LATEST NEWS & EVENTS
If you looked through last Sunday’s Cumberland Times-News, you found our news release entitled “Yellow fever, other vaccines available at PharmaCare”. We have been working for several years to bring preventative vaccines to our community – Zostavax (Shingles), Td/Tdap, pneumonia, flu, and many more. While the program has been very successful, the thought of being able to add the travel vaccines was a goal for PharmaCare.
One of the reasons for wanting to have this offering available was because local residents who were preparing to travel abroad had to drive quite a distance to get the yellow fever vaccine, among others. The article talks about the importance of this vaccine. Distance along with the high price tag, charged by travel specialists, to even meet with soon-to-be world explorers was sometimes a deterrent for people. Again, PharmaCare has been able to bring another invaluable healthcare resource to the community.
I am attaching the news release at the bottom of this e-mail in case you missed it in the newspaper. All locations will receive a starter pack of brochures for this program. Please place them in a prominent area in your store, and in your brochure rack. Please call or e-mail me when you need more brochures and I will get them out to you.
Please direct all calls and questions to Lisa Bohrer at Frostburg (direct ext. 4211 or 301.689.2909) for preventative and travel vaccines. Help us to spread the word about this new service to travelers. Be sure to share this e-mail with anyone on your team that does not have e-mail. Thanks!!
For local residents who are preparing to travel internationally, there is a new vaccine and wellness provider right in their backyard. It’s The PharmaCare Network and their Travel Vaccination & Wellness Center, located at PharmaCare’s LaVale store in the Burton’s Shopping Center.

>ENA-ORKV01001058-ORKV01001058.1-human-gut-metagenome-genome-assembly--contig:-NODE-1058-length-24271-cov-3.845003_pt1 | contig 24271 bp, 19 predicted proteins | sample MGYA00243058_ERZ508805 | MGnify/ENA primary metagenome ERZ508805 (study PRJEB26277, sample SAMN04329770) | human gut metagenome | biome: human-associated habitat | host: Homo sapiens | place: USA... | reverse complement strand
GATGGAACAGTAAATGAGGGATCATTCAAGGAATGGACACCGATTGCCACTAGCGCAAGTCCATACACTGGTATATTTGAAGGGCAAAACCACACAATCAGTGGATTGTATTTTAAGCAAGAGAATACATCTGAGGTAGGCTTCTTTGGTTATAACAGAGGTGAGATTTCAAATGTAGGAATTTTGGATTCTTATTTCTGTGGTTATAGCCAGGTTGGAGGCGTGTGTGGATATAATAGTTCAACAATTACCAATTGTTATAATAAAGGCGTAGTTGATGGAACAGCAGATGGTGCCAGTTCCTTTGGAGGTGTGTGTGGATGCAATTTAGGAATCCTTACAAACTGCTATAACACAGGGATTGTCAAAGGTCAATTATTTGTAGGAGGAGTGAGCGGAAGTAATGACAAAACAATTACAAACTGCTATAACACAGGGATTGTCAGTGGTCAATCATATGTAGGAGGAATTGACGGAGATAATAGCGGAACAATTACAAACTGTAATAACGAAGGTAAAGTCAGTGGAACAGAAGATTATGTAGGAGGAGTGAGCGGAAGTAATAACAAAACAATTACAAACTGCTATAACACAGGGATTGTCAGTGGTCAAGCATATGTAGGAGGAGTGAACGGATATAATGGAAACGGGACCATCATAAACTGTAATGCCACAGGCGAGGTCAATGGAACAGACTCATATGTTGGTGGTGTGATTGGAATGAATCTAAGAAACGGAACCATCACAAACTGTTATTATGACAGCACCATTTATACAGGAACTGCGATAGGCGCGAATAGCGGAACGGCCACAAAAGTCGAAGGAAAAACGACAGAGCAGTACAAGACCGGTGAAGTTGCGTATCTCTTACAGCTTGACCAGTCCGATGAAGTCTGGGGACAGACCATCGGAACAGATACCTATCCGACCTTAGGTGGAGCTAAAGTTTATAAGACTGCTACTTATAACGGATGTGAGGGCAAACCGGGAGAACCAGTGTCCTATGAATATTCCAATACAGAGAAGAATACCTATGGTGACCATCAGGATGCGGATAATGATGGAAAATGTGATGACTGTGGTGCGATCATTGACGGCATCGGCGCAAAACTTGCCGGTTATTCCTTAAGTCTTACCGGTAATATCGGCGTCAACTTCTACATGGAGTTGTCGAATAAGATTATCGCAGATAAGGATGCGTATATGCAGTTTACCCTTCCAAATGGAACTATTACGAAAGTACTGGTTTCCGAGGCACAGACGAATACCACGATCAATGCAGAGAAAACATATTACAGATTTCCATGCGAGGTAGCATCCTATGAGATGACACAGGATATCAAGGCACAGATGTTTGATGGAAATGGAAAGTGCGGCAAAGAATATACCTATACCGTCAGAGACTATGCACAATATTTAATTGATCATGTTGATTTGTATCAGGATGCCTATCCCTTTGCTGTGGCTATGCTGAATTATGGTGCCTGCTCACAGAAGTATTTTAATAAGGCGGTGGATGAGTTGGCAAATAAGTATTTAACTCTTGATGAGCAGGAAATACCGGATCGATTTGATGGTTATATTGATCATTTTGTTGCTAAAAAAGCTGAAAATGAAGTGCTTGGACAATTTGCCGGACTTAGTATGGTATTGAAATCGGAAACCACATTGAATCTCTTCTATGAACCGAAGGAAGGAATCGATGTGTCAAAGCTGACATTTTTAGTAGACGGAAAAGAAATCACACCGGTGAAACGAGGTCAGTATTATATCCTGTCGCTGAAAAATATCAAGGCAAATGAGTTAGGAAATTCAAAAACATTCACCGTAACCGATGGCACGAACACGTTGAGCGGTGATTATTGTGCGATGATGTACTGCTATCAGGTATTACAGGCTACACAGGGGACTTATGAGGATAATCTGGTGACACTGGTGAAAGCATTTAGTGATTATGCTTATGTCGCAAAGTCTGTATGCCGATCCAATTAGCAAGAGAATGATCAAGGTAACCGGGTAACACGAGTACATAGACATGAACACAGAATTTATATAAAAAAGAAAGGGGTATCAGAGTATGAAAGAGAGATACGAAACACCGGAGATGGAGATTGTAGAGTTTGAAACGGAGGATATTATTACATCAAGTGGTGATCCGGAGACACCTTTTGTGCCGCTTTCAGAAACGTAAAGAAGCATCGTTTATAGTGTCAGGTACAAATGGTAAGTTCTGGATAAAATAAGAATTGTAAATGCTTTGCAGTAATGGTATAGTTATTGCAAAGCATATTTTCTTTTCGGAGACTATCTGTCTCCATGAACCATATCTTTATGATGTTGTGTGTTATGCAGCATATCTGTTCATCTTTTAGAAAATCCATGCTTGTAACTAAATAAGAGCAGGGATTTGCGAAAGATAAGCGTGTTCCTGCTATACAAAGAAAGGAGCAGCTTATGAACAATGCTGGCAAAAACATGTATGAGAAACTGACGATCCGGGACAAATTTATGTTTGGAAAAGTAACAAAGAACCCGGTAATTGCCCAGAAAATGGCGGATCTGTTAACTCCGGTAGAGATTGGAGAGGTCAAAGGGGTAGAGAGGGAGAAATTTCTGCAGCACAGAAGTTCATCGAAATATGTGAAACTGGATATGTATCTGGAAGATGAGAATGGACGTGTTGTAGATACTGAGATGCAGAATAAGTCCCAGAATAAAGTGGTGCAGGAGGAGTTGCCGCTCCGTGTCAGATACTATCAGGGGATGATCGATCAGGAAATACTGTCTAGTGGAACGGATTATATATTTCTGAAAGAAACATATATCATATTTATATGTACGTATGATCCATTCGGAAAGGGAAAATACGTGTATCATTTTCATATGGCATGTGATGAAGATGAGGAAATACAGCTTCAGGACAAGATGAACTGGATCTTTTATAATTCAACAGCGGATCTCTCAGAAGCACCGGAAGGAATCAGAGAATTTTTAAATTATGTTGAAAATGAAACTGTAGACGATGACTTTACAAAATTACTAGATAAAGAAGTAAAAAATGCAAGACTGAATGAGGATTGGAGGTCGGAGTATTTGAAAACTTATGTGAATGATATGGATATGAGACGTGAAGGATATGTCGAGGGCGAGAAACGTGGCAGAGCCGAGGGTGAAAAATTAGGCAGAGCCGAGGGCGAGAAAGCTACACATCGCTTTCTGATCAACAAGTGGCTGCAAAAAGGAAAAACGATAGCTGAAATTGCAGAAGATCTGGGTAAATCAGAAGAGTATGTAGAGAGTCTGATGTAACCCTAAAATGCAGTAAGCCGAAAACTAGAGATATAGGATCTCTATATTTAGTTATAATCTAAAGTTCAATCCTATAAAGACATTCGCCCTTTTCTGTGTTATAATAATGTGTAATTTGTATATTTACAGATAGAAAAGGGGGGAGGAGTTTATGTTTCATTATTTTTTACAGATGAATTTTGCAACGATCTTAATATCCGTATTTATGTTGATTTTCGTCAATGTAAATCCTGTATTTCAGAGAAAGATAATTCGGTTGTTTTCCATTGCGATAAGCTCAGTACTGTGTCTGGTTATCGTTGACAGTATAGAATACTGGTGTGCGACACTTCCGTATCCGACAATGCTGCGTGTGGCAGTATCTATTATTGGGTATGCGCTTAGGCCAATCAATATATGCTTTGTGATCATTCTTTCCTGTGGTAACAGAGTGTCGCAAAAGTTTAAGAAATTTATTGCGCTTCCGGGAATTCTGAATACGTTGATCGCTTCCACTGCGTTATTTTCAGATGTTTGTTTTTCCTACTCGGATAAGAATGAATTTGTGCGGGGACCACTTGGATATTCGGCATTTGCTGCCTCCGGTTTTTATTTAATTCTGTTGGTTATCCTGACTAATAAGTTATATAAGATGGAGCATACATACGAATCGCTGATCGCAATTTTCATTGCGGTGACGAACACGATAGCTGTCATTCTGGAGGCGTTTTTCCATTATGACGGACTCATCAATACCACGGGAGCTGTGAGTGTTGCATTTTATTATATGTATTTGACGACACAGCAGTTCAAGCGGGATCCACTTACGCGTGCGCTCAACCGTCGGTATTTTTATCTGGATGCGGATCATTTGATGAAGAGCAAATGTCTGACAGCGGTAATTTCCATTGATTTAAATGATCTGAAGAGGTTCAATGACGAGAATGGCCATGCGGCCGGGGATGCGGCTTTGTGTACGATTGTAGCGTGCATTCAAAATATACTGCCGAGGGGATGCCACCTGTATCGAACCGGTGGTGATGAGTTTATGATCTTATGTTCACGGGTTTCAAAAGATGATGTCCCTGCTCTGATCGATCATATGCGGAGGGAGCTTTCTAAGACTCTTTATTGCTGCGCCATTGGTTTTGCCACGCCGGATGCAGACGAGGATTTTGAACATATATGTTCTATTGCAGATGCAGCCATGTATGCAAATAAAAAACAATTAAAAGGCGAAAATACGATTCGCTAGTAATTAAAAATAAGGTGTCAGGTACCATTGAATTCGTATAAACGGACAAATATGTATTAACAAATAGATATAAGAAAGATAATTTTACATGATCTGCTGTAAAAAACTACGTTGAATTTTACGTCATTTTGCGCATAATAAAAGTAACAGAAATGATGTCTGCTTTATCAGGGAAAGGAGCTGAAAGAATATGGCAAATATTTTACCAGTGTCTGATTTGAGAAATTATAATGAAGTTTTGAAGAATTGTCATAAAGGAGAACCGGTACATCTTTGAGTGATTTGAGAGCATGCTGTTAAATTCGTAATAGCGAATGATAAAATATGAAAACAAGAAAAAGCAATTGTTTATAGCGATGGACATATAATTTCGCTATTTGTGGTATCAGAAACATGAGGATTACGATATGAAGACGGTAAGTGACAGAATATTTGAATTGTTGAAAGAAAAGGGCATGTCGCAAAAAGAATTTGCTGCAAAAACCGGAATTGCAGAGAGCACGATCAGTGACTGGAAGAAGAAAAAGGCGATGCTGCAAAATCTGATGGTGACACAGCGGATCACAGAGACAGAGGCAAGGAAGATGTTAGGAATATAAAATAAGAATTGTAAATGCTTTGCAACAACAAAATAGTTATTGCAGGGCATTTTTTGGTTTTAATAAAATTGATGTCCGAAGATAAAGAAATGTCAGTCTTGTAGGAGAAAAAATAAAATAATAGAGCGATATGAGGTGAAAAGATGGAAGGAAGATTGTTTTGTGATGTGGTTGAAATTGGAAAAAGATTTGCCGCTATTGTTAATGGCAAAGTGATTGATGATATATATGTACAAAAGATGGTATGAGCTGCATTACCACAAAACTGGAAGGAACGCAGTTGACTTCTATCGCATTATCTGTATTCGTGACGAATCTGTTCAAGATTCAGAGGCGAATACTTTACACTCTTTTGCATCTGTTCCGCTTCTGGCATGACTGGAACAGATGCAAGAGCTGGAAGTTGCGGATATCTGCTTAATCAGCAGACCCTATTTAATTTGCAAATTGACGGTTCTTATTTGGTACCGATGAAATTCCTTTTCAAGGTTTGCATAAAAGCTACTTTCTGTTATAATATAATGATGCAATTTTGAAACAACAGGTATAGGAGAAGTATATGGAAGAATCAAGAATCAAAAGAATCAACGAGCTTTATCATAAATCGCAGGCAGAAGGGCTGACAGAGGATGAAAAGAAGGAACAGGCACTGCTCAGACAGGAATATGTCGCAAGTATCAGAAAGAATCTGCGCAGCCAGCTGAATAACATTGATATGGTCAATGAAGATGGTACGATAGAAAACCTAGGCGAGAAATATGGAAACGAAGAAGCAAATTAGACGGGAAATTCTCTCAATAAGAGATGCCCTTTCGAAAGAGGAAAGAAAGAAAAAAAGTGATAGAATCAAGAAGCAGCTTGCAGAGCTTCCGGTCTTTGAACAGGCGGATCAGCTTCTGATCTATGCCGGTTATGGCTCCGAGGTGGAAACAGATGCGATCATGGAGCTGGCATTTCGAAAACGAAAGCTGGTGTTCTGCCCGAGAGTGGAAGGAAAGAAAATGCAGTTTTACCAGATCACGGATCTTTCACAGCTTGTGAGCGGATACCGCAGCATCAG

The PharmaCare Network offers a comprehensive and informative program for residents who are traveling abroad for business, pleasure, mission or educational purposes. Lisa Bohrer, RN, BC, PharmaCare’s Community Health & Wellness Manager, offers a one-on-one consultation with individuals at no charge. The traveler’s itinerary is reviewed thoroughly, along with discussing pertinent information regarding the areas of travel and what vaccinations are necessary for safe travel.
Vaccines offered include yellow fever, typhoid fever, Japanese encephalitis, and polio just to name a few. The recent addition of the yellow fever vaccination offering is especially important because local residents were required to travel a significant distance to receive the vaccination and pay a consult fee to meet with a travel specialist. The CDC and the state health departments mandate that all travel clinics obtain a certification to order and administer the yellow fever vaccine. PharmaCare also offers anti-malarial and traveler’s diarrhea medications, necessities for many international explorers.
Lisa Bohrer stated “There is a great deal of information that travelers need to know before setting out on their trip. Not only do they need to get vaccinated against certain diseases, but they also need to be aware of safety risks including food and water consumption, parasites, insects, and conditions associated with traveling by water or air.” She continues, “Traveling abroad can be a great experience with memories that last a lifetime, we just want to make that adventure a safe one as well.”
Already travelers have been visiting the Travel Vaccination & Wellness Center and pleased with their experience. Alexander Nallin made an appointment to meet with Mrs. Bohrer to get his list of vaccinations that included yellow fever, typhoid, hepatitis A and B, and polio as he was preparing to set off on his two-year assignment with the Peace Corps in Peru. Alex stated “The visit was extremely easy. Lisa explained everything very well and was extremely professional.” The ability to get vaccinations close to home, particularly the yellow fever vaccine, has proved to be invaluable to church organizations who have groups preparing for mission trips.
Along with travel vaccinations, the Wellness Center at PharmaCare offers a full line of preventative vaccinations for residents of any age. Vaccinations include tetanus, measles, mumps rubella (MMR), pneumonia, Hib, Varicella, Meningococcal, Shingles, hepatitis A and B, human papillomavirus (HPV), plus the one and two-step Tuberculin testing.
Lisa Bohrer, RN, BC, is a member of the American Travel Health Nurses Association and the International Society of Travel Medicine. The travel center can be found on the CDC’s web site location finder for vaccine sites. For questions or to schedule a consultation call Lisa at 301.689.2909, or visit PharmaCare online at www.pharmacarenetwork.com.